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Detours and bits falling off your bike

My bike missing its pillion pad

The unexpected – such as detours and bits falling off your bike – can turn your average Sunday ride into an adventure … for better or for worse. But wait, this story does have a happy ending. And we all love a happy ending!

While any time on a bike is better than just about anything else, it’s also good to mix it up a little bit. However, we all tend to fall into the pattern of following the same old routes every time we go for a ride.

Back of Mt Mee

How many times have you passed a road and wondered “where does that go?” If you have tolerant riding partners, turn off and do some exploring. Better still, do the exploring when you are on your own. Then you won’t have anyone complaining about being led up dead ends.

On Sunday we headed off for the typical run from Brisbane to Kenilworth and back. It’s a great route, but it can be a bit tedious in places as well as overcrowded by Sunday drivers. On this particular route I know of at least 10 little detours that loop out from the road and join up again, taking you to more interesting places and roads and away from the traffic.

Some of the roads are a bit bumpy, some are very narrow, one is particularly steep, some go through unfenced areas where you have to watch out for straying livestock and others turn to dirt. While an adventure bike would be best suited, all of the roads can be tackled on just about any bike, so long as you take your time.

Postmans Track

For those who live in South East Queensland, here is a list of the detour road and street names to look for which will take you on a nice little sojourn from the normal route: Bygotts/Bunya Rds, Old Samson Rd, Kriesch/Hipathites Rds, Kobble Creek Rd, Armstrong Creek/Lees Crossing Rds, Ocean View Rd, Robinson Rd, Delaney Creek/Dewhurst/Vidoni/Stanford/Neurum Rds, Old Cove Rd, Bellthorpe Range/Gap Rds, Postmans Track/Aherns Rd, Eastern Mary River Rd. There are probably many more detours you could find on your Hema maps or GPS. Be aware that Delaney Creek has some dirt and Postmans Track is very steep.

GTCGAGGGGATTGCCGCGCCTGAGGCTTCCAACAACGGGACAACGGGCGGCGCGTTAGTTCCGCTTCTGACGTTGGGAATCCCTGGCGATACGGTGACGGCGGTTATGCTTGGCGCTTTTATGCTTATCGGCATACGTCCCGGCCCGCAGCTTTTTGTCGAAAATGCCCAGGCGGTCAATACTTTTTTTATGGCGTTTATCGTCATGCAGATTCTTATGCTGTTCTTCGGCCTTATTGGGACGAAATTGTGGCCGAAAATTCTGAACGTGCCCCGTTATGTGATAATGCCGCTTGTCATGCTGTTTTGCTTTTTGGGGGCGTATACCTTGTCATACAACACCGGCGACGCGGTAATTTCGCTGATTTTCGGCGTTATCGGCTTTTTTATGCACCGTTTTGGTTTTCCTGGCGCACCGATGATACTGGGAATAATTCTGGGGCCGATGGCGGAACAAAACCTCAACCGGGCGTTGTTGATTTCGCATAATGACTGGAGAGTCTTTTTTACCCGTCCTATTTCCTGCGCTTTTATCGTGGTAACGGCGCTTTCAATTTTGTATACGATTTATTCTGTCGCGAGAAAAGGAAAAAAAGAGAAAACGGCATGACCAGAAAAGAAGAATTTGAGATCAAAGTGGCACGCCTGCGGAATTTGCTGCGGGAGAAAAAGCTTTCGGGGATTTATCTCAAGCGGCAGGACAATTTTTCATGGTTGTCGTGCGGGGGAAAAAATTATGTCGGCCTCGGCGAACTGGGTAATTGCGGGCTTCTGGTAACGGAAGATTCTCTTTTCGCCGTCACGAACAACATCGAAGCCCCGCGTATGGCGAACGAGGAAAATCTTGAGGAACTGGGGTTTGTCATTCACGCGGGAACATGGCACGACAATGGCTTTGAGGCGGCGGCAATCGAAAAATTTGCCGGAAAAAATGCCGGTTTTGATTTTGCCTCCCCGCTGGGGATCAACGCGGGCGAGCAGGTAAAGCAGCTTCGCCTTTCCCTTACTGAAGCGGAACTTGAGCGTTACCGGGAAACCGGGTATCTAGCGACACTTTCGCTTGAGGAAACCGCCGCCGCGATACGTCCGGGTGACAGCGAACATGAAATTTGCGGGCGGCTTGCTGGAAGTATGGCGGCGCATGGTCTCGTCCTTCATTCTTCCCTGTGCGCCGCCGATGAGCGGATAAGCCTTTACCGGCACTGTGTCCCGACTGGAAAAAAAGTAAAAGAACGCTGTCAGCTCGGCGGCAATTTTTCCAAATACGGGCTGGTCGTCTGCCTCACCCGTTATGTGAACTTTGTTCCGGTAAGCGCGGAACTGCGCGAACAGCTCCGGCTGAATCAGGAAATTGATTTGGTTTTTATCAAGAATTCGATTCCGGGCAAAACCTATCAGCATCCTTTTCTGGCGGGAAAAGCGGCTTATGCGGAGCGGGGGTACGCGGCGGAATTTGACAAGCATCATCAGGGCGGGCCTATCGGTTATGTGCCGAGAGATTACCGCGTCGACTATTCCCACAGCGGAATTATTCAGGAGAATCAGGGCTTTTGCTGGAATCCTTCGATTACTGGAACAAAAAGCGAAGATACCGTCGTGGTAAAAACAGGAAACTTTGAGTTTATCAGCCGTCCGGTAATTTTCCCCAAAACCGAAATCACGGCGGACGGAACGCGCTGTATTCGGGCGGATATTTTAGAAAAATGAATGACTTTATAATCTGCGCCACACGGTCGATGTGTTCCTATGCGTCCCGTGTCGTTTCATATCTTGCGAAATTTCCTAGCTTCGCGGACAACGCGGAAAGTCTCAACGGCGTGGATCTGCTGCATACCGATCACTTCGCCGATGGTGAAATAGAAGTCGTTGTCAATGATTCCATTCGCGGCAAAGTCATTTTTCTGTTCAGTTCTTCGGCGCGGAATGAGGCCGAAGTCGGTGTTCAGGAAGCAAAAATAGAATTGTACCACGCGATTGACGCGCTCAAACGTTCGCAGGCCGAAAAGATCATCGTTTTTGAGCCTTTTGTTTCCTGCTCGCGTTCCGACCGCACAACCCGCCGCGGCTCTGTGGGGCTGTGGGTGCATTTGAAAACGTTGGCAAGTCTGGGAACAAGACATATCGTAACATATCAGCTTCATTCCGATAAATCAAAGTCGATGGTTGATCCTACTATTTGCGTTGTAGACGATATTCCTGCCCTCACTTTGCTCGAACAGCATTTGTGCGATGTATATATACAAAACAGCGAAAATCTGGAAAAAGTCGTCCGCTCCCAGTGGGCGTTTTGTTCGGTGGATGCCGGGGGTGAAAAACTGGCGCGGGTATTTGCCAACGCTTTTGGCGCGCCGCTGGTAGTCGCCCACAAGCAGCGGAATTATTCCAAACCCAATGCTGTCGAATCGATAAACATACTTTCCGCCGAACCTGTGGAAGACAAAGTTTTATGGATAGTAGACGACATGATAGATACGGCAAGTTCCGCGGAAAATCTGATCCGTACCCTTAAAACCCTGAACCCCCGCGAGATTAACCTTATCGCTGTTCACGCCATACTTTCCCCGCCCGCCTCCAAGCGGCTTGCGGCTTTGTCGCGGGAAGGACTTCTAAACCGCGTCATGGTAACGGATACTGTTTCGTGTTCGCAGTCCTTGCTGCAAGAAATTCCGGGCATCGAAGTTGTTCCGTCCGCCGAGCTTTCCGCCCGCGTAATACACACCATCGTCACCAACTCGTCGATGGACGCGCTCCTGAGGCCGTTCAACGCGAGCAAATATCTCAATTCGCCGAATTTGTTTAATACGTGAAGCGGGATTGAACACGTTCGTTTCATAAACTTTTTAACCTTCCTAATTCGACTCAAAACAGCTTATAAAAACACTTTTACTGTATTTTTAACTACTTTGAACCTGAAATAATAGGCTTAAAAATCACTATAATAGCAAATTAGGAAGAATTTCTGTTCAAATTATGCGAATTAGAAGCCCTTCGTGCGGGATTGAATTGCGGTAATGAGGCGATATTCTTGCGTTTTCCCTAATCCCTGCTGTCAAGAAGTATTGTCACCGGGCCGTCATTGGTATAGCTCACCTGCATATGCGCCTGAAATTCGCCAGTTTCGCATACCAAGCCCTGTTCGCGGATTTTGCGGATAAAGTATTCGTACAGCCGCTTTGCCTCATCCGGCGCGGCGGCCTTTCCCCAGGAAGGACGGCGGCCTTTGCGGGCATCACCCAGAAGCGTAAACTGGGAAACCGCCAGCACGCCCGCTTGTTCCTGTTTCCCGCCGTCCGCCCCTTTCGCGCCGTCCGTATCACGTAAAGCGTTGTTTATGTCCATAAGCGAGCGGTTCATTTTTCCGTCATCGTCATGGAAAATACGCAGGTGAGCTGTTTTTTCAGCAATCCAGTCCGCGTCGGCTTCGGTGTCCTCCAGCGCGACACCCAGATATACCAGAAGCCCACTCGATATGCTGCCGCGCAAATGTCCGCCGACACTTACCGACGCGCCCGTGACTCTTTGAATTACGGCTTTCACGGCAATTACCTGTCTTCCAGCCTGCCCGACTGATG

At the Pit Stop Cafe on Mt Mee, I noticed that the pillion comfort pad on my BMW Vario top box was loose. It had been pointed out to me by a friend on the last ride and I had forgotten to tighten it.

When I got home from the last ride, I had put off the job because – like most BMW routine maintenance – I thought it required several different tools of varying sizes. Why BMW don’t use the same conventional bolt sizes is a mystery. Maybe they want you to buy their expensive toolkits!
(As it turns out, it’s just a matter of five philips-head screws!)

Anyway, I rattled the pad at the cafe and thought it should hold, although at the back of my mind I thought I should probably put a piece of gaffe tape over it to hold it in place, but my friends were keen to get away after a lengthy breakfast, so I didn’t bother.

I didn’t notice it was missing until lunch time in Kenilworth where we also sampled some cheeses at the cheese factory. (In fact, I had sampled so much delicious cheese I was too full for lunch!)
Suddenly my idyllic ride mood was destroyed as I realised my stupidity, laziness and lackadaisical attitude to checking for loose bolts had resulted in losing the pillion pad. Although it’s just a piece of plastic with some foam and a vinyl covering, I knew it would cost an arm and a leg. Even the BMW “off-road kit” for the Vario top box – which consists of a couple of bolts – cost almost $60.

Delaney Creek

Anyway, I decided that I would retrace my complex set of detours to see if I could spot the missing item. Since most of these roads are in remote areas, I was vainly hoping it hadn’t been run over and destroyed. However, I knew my chances were slim. It could easily have bounced off the road into the long grass on these rough and narrow tracks.